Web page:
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VPN usage by business

05 September 2016

Recently an amendment to the 2012 Cybercrime law (Federal Law 5 of 2012) was proposed. The law relates to committing crimes using means to falsify and/or hide a users Internet Protocol (IP) address, thus preventing the discovery of the actual IP address of the user and therefore the identity of the user.

This typically is done through: a. Falsifying a user’s IP address (also referred to as ‘IP spoofing’), which allows the user to take on a different identity on the network. b. Virtual Private Networks (VPNs) which are used to create a secure and private connection through encryption, between the user computer and another computer.

Business and institutions are heavily reliant on VPNs to conduct safe and secure data exchange, and the Telecommunications Regulatory Authority (TRA) has assured businesses and the public of its commitment towards safe and smooth activities for UAE-based companies and institutions. Therefore, Article 9 of Federal Law No. 5 applies to those that misuse this technology for criminal activities and prevention of its discovery.

The 2012 version stated that whomever uses a fraudulent computer network protocol address, by using a false address, or a third party address, or by any other means for the purpose of committing a crime or preventing its discovery, shall be punished by imprisonment and a fine ranging from AED 150,000 to a maximum of AED 500,000, or either of the two penalties. The revision to this article tightens the penalty for violation and proposes temporary imprisonment and a fine ranging from AED 500,000 to a maximum of AED 2 million, or either of these two penalties. The change is significant, and relates only to the quantum of punishment.

Cyber crime is a major concern, due to its significant impact and high likelihood of occurrence. Law no. 5 on combating cyber crimes provides important information on unlawful activities related to Information Technology along with penalties. It is important that individuals and organizations alike understand this and take the necessary compliance measures. Failing to do so can result in serious fines, penalties reputational damage, which may even mean closure of business for some organizations.

Organizations must ask themselves the following:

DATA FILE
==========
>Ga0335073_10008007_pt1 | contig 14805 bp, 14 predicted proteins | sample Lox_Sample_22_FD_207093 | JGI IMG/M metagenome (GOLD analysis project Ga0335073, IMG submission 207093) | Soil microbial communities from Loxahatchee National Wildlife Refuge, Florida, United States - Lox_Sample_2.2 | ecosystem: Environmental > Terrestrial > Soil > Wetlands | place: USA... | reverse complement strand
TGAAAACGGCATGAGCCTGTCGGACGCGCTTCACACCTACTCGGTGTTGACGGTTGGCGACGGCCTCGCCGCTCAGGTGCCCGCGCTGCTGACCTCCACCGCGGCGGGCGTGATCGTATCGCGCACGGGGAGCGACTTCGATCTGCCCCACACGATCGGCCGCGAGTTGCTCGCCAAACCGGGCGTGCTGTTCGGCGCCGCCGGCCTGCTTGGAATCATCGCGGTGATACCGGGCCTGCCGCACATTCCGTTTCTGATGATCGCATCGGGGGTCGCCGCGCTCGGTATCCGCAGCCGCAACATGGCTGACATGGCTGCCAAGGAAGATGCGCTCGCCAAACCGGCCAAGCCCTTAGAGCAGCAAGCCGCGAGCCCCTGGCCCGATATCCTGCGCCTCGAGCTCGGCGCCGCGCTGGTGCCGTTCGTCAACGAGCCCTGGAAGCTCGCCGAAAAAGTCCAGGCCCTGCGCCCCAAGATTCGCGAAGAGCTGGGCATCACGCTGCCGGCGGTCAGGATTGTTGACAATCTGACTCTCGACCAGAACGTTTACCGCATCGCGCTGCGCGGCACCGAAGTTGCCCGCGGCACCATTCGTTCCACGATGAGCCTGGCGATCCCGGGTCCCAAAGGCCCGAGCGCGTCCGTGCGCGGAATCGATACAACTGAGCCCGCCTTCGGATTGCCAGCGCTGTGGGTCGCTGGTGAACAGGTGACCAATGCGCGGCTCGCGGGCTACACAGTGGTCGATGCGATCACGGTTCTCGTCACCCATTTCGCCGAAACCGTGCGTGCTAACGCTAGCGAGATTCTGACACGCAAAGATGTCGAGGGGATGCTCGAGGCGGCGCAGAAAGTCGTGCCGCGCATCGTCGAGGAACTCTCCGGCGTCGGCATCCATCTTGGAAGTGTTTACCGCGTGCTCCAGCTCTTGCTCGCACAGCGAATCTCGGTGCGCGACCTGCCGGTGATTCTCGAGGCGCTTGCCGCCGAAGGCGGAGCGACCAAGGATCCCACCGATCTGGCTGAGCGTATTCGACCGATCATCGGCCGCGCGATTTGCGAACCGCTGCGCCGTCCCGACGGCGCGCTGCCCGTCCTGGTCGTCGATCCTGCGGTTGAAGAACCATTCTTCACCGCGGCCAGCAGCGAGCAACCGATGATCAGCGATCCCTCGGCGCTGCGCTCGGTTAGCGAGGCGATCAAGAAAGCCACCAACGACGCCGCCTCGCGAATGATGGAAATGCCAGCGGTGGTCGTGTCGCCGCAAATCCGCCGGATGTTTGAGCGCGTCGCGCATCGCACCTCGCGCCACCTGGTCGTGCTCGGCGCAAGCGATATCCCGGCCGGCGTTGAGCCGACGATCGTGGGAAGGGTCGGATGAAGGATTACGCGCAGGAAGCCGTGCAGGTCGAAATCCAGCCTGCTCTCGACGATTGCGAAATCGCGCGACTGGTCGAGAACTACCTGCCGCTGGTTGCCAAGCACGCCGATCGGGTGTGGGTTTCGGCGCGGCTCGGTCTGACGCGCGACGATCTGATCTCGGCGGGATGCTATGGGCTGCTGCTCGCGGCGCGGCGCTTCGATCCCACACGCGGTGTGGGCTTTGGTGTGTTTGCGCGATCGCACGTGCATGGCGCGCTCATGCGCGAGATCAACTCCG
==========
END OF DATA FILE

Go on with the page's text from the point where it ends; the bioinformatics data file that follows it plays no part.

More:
• Is there alignment between my policies, employee/third party undertakings, cyber security awareness program and the Federal Laws?
  • Are people in the organization engaging in the download of illegal material and abusing the company’s technology assets?
  • Are people in the organization attempting or successfully compromising the security of systems/ information within and outside my organization?
  • Are any of my systems compromised? Are they controlled by other people/systems to perpetrate attacks on systems within and outside my organization?
  • How well do we know our network traffic? Do we have effective monitoring and incident management procedures in place to adequately protect our technology assets?

Immediate actions organizations must take are:

  1. Boards and Audit committees must provide the necessary mandate and oversight and have cyber security as a key agenda item.
  2. Mature their policies and procedures and ensure compliance with Federal Laws.
  3. Strictly enforce, monitor compliance and regularly review/update of policies and procedures to keep them current.
  4. Regularly update, educate and test employees and associated third parties that use the organizations premises, assets and/or share information.
  5. Detailed and continuous technology risk management, down to the asset level.
  6. Establish a Cyber security program that encompasses the entire organization taking into account customers, suppliers and other third parties. This must include all assets whether physical or electronic and must cover all technology and not just corporate IT systems. Areas  such as Incident Management, Business Continuity must be consistently reliable and comprehensive along with the associated links outside the organization.
  7. Define metrics that are meaningful and can help you (and the Board) monitor and manage your cyber security posture over time.